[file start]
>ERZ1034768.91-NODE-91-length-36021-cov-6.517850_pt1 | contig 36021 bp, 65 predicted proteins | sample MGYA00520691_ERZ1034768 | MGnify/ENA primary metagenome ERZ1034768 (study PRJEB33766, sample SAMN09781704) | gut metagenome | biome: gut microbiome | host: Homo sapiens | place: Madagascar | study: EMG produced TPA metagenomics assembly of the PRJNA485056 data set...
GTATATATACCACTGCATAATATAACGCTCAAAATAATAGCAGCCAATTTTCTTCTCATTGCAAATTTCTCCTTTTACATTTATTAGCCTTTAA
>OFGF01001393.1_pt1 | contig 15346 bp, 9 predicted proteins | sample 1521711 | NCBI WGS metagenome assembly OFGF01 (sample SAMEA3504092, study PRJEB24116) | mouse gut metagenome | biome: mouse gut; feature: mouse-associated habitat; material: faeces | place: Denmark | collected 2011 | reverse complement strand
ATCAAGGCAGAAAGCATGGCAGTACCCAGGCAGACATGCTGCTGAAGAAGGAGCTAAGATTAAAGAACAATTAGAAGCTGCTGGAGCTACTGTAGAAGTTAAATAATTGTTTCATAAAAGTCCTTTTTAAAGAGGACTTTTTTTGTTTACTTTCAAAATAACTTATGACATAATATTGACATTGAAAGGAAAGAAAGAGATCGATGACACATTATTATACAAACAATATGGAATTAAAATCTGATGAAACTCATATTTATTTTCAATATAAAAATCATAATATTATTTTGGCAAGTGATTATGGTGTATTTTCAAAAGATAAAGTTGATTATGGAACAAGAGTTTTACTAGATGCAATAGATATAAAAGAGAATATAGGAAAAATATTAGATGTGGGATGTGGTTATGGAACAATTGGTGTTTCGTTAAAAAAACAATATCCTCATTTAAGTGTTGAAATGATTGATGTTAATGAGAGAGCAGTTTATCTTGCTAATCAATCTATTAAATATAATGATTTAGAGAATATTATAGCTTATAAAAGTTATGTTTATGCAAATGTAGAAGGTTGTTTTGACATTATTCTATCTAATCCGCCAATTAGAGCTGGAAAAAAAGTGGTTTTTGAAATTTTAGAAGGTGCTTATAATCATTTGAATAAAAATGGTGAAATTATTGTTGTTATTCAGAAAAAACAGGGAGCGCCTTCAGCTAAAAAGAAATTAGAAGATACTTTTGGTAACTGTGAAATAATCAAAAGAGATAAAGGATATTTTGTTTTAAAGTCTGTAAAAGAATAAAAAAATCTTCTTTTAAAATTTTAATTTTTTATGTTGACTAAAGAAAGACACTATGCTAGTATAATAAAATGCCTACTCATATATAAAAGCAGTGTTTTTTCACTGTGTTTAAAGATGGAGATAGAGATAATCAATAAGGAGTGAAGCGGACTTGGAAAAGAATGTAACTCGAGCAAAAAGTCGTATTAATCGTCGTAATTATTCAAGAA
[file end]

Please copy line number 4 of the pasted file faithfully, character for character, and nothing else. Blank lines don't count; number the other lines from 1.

ATCAAGGCAGAAAGCATGGCAGTACCCAGGCAGACATGCTGCTGAAGAAGGAGCTAAGATTAAAGAACAATTAGAAGCTGCTGGAGCTACTGTAGAAGTTAAATAATTGTTTCATAAAAGTCCTTTTTAAAGAGGACTTTTTTTGTTTACTTTCAAAATAACTTATGACATAATATTGACATTGAAAGGAAAGAAAGAGATCGATGACACATTATTATACAAACAATATGGAATTAAAATCTGATGAAACTCATATTTATTTTCAATATAAAAATCATAATATTATTTTGGCAAGTGATTATGGTGTATTTTCAAAAGATAAAGTTGATTATGGAACAAGAGTTTTACTAGATGCAATAGATATAAAAGAGAATATAGGAAAAATATTAGATGTGGGATGTGGTTATGGAACAATTGGTGTTTCGTTAAAAAAACAATATCCTCATTTAAGTGTTGAAATGATTGATGTTAATGAGAGAGCAGTTTATCTTGCTAATCAATCTATTAAATATAATGATTTAGAGAATATTATAGCTTATAAAAGTTATGTTTATGCAAATGTAGAAGGTTGTTTTGACATTATTCTATCTAATCCGCCAATTAGAGCTGGAAAAAAAGTGGTTTTTGAAATTTTAGAAGGTGCTTATAATCATTTGAATAAAAATGGTGAAATTATTGTTGTTATTCAGAAAAAACAGGGAGCGCCTTCAGCTAAAAAGAAATTAGAAGATACTTTTGGTAACTGTGAAATAATCAAAAGAGATAAAGGATATTTTGTTTTAAAGTCTGTAAAAGAATAAAAAAATCTTCTTTTAAAATTTTAATTTTTTATGTTGACTAAAGAAAGACACTATGCTAGTATAATAAAATGCCTACTCATATATAAAAGCAGTGTTTTTTCACTGTGTTTAAAGATGGAGATAGAGATAATCAATAAGGAGTGAAGCGGACTTGGAAAAGAATGTAACTCGAGCAAAAAGTCGTATTAATCGTCGTAATTATTCAAGAA